Let’s zoom in once more to the final and, no doubt, most revealing level: counties.
Examining the data at county-level is invaluable because certain states contain cities – such as Austin and Houston, Texas – that differ wildly in their demographic profiles. The large map above shows the level of support the 3,000-plus counties have shown marijuana-related petitions over the five-year period, and the table ranks the top 50. For the table, we included only counties with at least 10,000 residents (the median U.S. county has 27,129 residents). This removed certain counties that ranked highly because of their extremely low populations. For example, Skagway Borough, Alaska, would have ranked fourth because it contributed seven signatures with a population of only 929. But with the 10,000-plus resident condition in place, the top 50 better represent which counties have actually been the most vocal about marijuana law reform.
And here, at county-level, is where political affiliations really stand out. Thirty-four of the top 50 counties were majority Democrat in 2012, which is 68% of the list. However, that’s based on political data from 2012, and the table includes data from 2011 to 2015. So we looked up the top 50 states in just 2012 (to match the year the political data was collected) and re-examined the count. The Democrat/Republican divide was still present but only in the top 25 states: 18 were Democrat. Across the top 50, the two parties were about equal. The political affiliation of residents is therefore presumably only one of several contributing factors. Another very plausible one is age. As Pew Research showed, younger people (regardless of which political party they favor) are more likely to support the idea of legalizing marijuana than older generations. For this reason, we checked what percentage of residents in each of the top 50 states were aged 20 to 29 and compared the results to the national average.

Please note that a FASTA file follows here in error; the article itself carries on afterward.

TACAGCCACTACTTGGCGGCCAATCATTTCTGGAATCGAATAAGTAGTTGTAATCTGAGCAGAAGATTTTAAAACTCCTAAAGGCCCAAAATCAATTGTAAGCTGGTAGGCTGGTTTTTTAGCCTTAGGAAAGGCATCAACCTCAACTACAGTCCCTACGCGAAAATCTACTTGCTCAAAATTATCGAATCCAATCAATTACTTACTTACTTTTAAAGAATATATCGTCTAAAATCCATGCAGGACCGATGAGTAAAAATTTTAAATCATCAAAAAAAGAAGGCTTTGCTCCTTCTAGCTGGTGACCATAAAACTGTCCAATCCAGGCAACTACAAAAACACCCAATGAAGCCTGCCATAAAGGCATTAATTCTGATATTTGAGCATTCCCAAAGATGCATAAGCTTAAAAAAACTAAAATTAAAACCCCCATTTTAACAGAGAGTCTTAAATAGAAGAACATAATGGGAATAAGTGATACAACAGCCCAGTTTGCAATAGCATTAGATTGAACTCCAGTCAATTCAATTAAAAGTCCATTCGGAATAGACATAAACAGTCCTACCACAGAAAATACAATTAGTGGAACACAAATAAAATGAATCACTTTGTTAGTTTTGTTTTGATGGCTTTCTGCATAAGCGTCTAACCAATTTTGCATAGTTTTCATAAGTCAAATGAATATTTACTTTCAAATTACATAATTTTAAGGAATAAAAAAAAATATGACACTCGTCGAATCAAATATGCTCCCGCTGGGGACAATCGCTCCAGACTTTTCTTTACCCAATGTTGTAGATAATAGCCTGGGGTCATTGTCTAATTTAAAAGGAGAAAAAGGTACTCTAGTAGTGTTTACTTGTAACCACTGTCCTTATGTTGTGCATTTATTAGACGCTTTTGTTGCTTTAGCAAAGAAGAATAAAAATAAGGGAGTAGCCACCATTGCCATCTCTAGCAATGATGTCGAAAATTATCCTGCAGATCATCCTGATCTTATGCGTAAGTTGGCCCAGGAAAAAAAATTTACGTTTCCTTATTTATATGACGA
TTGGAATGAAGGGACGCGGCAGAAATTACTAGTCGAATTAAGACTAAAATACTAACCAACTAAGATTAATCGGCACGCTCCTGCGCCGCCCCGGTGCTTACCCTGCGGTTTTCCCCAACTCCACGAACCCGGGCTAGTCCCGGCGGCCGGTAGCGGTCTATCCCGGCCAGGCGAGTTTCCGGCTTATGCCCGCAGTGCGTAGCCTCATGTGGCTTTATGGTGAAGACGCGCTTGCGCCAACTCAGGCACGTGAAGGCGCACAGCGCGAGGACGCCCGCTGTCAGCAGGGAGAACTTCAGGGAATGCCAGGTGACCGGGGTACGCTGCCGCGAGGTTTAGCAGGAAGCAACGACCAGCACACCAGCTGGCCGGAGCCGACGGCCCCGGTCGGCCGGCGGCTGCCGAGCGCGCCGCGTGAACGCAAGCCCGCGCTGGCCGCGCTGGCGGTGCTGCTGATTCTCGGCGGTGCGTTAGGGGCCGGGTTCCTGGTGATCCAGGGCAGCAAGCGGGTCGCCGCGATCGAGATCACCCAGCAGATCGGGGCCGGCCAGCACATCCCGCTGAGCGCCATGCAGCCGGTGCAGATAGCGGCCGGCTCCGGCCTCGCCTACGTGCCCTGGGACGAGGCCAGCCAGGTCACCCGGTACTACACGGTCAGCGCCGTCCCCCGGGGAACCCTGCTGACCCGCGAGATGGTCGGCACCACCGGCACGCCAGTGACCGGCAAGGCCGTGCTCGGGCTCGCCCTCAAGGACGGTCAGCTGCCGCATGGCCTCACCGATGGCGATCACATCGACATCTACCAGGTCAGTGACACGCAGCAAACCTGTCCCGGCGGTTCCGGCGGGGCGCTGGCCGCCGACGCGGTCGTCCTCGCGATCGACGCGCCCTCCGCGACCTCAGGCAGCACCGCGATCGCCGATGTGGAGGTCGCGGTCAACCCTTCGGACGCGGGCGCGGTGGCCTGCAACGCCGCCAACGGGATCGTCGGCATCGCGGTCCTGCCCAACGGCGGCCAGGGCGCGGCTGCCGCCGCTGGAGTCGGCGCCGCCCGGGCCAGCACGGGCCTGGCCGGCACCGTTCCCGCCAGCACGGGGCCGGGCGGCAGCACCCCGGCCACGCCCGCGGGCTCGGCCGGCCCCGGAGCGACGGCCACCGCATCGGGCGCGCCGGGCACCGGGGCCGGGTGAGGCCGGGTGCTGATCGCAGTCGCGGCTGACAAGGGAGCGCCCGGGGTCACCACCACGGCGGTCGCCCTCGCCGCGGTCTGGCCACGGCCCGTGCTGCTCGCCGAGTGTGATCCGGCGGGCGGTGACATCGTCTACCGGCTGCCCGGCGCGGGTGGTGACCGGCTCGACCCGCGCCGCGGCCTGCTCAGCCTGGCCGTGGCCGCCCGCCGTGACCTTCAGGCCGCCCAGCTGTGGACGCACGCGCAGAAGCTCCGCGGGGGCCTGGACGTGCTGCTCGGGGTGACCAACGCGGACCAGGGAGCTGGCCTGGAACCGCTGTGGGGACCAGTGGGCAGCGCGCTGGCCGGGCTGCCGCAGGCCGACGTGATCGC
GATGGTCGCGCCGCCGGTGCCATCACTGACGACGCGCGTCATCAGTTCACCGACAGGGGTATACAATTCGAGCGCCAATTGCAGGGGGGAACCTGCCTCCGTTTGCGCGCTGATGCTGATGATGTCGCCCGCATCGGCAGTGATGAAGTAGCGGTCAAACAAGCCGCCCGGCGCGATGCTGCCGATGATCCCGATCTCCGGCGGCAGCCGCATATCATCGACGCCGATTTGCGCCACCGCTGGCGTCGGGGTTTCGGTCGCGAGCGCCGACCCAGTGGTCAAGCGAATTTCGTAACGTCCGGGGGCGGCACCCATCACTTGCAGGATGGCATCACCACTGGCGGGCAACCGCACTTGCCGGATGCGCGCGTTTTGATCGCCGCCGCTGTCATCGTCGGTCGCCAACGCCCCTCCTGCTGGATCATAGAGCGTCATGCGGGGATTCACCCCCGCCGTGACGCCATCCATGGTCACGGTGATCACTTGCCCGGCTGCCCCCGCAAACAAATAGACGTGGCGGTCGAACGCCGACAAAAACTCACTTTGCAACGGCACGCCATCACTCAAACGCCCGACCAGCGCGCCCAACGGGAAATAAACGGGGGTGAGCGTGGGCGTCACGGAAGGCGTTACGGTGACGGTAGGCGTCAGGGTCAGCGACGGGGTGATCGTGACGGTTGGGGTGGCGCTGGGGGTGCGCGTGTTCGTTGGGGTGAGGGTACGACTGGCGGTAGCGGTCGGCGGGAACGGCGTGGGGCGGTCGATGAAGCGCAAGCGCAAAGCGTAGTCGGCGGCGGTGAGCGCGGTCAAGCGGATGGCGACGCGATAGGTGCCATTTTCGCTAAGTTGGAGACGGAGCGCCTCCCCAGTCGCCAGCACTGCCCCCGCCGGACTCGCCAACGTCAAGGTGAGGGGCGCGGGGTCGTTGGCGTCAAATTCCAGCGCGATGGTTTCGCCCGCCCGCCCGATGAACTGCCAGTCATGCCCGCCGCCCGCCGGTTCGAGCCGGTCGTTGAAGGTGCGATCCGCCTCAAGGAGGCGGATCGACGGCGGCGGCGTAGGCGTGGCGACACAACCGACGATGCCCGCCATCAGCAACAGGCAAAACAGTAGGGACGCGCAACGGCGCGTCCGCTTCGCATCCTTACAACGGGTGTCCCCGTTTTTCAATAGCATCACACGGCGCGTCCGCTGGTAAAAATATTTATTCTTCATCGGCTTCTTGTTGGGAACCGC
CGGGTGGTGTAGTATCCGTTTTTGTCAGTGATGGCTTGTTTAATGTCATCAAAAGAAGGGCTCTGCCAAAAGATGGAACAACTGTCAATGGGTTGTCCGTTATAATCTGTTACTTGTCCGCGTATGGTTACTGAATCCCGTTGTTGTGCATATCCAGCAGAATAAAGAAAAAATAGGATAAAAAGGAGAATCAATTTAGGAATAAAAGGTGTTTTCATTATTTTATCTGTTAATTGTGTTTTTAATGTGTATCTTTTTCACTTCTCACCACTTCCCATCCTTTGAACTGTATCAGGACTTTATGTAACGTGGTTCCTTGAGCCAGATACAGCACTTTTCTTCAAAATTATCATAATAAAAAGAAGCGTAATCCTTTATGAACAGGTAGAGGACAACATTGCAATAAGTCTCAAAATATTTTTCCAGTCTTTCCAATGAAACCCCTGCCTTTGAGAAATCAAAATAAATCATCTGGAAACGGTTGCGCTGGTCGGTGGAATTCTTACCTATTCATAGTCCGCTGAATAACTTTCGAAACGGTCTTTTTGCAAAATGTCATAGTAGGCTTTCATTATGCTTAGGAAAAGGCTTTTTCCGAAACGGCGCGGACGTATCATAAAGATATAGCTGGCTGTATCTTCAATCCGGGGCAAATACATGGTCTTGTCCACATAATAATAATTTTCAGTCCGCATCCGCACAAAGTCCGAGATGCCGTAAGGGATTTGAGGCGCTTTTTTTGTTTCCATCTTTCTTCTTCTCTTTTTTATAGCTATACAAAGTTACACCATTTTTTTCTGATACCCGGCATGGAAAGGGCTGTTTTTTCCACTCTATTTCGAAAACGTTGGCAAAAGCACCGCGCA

Williamsburg, Virginia, which showed more support than any other county over the five years, at 109.4 signatures per 10,000 residents (one in 100), had far more 20- to 29-year-olds than the national average (using 2012 census data): 38.1% versus 12.4% nationwide. The same trend can be seen across most of the other counties too: Benton, Oregon, (second) had 26.9% and Whitman, Washington, (fourth) had 40.4%. The top 50 had a combined average of 18.7%, which was just over six percentage points higher than the national county average.